Introduction to Martini

The Martini force field is a coarse-grain (CG) force field suited for molecular dynamics simulations of biomolecular systems. The force field has been parametrized in a systematic way, combining top-down and bottum-up strategies: Non-bonded interactions are based on the reproduction of experimental partitioning free energies between polar and apolar phases of a large number of chemical compounds, whereas bonded interactions are derived from reference all-atom simulations.

The model uses a four-to-one mapping, i.e. on average four heavy atoms and associated hydrogens are represented by a single interaction center. In order to keep the model simple, only four main types of interaction sites are defined: polar, non-polar, apolar, and charged. Each particle type has a number of subtypes, which allow for an accurate representation of the chemical nature of the underlying atomistic structure.

 

martini-molecules

Martini mapping examples of selected molecules: (A) Standard water particle representing four water molecules, (B) Polarizable water molecule with embedded charges, (C) DMPC lipid, (D) Polysaccharide fragment, (E) Peptide, (F) DNA fragment, (G) Polystyrene fragment, (H) Fullerene molecule. In all cases Martini CG beads are shown as cyan transparent beads overlaying the atomistic structure.


Currently topologies are available for many lipids and surfactant molecules, including cholesterol, and for all amino acids as well as for a variety of sugars, polymers, and nanoparticles. Scripts are furthermore available to build topologies for arbitrary peptides and proteins, to add elastic networks, and to move between coarse-grained and atomistic representations. Details about the Martini model can be found in the following publications:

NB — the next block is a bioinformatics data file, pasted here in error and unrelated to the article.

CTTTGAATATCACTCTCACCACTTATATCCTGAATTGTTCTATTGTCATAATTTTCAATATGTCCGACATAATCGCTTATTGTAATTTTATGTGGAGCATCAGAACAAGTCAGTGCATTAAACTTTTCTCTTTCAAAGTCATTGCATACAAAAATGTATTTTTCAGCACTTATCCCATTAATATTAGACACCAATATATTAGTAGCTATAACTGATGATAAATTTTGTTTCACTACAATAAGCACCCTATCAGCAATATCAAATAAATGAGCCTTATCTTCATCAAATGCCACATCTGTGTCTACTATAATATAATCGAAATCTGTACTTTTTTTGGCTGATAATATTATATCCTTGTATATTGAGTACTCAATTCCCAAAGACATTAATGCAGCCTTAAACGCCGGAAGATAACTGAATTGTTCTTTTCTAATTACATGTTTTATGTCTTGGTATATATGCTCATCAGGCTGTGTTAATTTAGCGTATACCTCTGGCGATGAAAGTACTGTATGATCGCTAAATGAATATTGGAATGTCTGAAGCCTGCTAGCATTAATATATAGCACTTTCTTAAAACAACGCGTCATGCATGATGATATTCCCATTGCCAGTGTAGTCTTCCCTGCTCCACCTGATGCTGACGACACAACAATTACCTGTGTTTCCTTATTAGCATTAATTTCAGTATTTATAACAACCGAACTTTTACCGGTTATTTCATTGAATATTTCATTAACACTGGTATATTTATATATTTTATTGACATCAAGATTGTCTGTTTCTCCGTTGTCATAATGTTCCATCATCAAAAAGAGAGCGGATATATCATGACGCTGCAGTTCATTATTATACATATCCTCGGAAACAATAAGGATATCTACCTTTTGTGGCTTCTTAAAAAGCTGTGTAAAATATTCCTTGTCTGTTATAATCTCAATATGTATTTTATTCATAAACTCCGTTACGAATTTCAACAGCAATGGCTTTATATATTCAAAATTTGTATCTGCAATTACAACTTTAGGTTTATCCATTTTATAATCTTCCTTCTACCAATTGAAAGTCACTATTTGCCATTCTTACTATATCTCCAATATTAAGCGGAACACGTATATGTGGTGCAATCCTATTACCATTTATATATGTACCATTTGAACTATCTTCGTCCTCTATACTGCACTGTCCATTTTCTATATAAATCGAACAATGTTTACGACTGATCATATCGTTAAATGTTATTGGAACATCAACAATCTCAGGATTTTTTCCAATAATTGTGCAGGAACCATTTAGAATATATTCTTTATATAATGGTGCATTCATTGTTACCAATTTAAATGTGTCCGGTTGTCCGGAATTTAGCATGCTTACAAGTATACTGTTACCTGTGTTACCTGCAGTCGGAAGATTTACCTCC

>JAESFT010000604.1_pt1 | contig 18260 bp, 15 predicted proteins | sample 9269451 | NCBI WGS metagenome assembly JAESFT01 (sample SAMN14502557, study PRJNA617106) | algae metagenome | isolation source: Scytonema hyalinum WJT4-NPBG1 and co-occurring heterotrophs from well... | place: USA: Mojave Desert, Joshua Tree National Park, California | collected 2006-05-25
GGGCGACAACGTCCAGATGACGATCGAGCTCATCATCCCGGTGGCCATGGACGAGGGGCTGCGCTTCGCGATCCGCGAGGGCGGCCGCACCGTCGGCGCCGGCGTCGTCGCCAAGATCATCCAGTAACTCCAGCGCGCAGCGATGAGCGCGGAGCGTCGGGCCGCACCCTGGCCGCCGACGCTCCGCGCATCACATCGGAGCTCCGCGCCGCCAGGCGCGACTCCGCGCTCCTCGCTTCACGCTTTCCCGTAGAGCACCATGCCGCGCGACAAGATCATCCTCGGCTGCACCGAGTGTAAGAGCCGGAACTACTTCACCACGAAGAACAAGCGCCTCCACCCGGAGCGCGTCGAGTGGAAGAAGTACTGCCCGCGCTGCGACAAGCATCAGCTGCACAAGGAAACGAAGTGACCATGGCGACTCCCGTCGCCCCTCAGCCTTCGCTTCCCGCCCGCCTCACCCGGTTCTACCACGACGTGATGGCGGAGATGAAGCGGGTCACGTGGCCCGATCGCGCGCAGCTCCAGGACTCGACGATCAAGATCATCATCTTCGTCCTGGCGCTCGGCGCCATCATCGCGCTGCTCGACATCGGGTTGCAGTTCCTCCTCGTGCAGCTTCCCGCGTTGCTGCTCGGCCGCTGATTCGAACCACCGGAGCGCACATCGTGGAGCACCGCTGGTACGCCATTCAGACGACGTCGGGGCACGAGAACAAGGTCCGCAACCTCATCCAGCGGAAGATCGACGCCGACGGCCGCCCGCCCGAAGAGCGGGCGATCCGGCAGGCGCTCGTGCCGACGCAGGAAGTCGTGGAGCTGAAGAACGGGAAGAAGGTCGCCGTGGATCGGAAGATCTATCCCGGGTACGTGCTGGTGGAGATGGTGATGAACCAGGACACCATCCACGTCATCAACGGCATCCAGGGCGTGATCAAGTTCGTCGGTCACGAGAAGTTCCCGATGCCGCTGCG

• S.J. Marrink, D.P. Tieleman. Perspective on the Martini model.Chem. Soc. Rev., 42:6801-6822, 2013. open access
  • D.H. de Jong, G. Singh, W.F.D. Bennett, C. Arnarez, T.A. Wassenaar, L.V. Scha╠łfer, X. Periole, D.P. Tieleman, S.J. Marrink. Improved parameters for the Martini coarse-grained protein force field, JCTC, 9:687–697, 2013. open access
  • X. Periole, S.J. Marrink. The Martini coarse-grained force field. In "Methods in molecular biology", Vol 924,  L. Monticelli & E. Salonen Eds., Springer, 2013, pp 533-565. abstract, reprint
  • S.O. Yesylevskyy, L.V. Schäfer, D. Sengupta, S.J. Marrink. Polarizable water model for the coarse-grained Martini force field. PLoS Comp. Biol, 6:e1000810, 2010. open access
  • C.A. Lopez, A. Rzepiela, A.H. de Vries, L. Dijkhuizen, P.H. Huenenberger, S.J. Marrink. The Martini coarse grained force field: extension to carbohydrates. J. Chem. Th. Comp., 5:3195-3210, 2009. abstract
  • S.J. Marrink, M. Fuhrmans, H.J. Risselada, X. Periole.The MARTINI force field. In "Coarse graining of condensed phase and biomolecular systems", G. Voth ed., CRC press, Chapter 2, 2008.
  • L. Monticelli, S.K. Kandasamy, X. Periole, R.G. Larson, D.P. Tieleman, S.J. Marrink.The MARTINI coarse grained forcefield: extension to proteins. JCTC, 4:819-834, 2008.
  • S.J. Marrink, H.J. Risselada, S. Yefimov, D.P. Tieleman, A.H. de Vries. The MARTINI forcefield: coarse grained model for biomolecular simulations. JPC-B, 111:7812-7824, 2007.
  • S.J. Marrink, A.H. de Vries, A.E. Mark. Coarse grained model for semi-quantitative lipid simulations. JPC-B, 108:750-760, 2004.